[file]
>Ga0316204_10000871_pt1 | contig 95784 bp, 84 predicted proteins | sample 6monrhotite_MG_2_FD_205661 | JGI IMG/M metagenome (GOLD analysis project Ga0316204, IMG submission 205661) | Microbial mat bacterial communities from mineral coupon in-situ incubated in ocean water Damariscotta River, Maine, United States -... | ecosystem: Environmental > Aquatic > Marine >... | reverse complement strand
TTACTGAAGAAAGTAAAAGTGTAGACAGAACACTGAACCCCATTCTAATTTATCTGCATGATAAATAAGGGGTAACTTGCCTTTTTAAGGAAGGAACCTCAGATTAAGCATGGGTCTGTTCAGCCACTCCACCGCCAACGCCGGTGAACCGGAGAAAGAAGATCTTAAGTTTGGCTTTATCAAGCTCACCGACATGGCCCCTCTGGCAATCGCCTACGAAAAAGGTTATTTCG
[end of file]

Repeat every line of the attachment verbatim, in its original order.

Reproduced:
>Ga0316204_10000871_pt1 | contig 95784 bp, 84 predicted proteins | sample 6monrhotite_MG_2_FD_205661 | JGI IMG/M metagenome (GOLD analysis project Ga0316204, IMG submission 205661) | Microbial mat bacterial communities from mineral coupon in-situ incubated in ocean water Damariscotta River, Maine, United States -... | ecosystem: Environmental > Aquatic > Marine >... | reverse complement strand
TTACTGAAGAAAGTAAAAGTGTAGACAGAACACTGAACCCCATTCTAATTTATCTGCATGATAAATAAGGGGTAACTTGCCTTTTTAAGGAAGGAACCTCAGATTAAGCATGGGTCTGTTCAGCCACTCCACCGCCAACGCCGGTGAACCGGAGAAAGAAGATCTTAAGTTTGGCTTTATCAAGCTCACCGACATGGCCCCTCTGGCAATCGCCTACGAAAAAGGTTATTTCG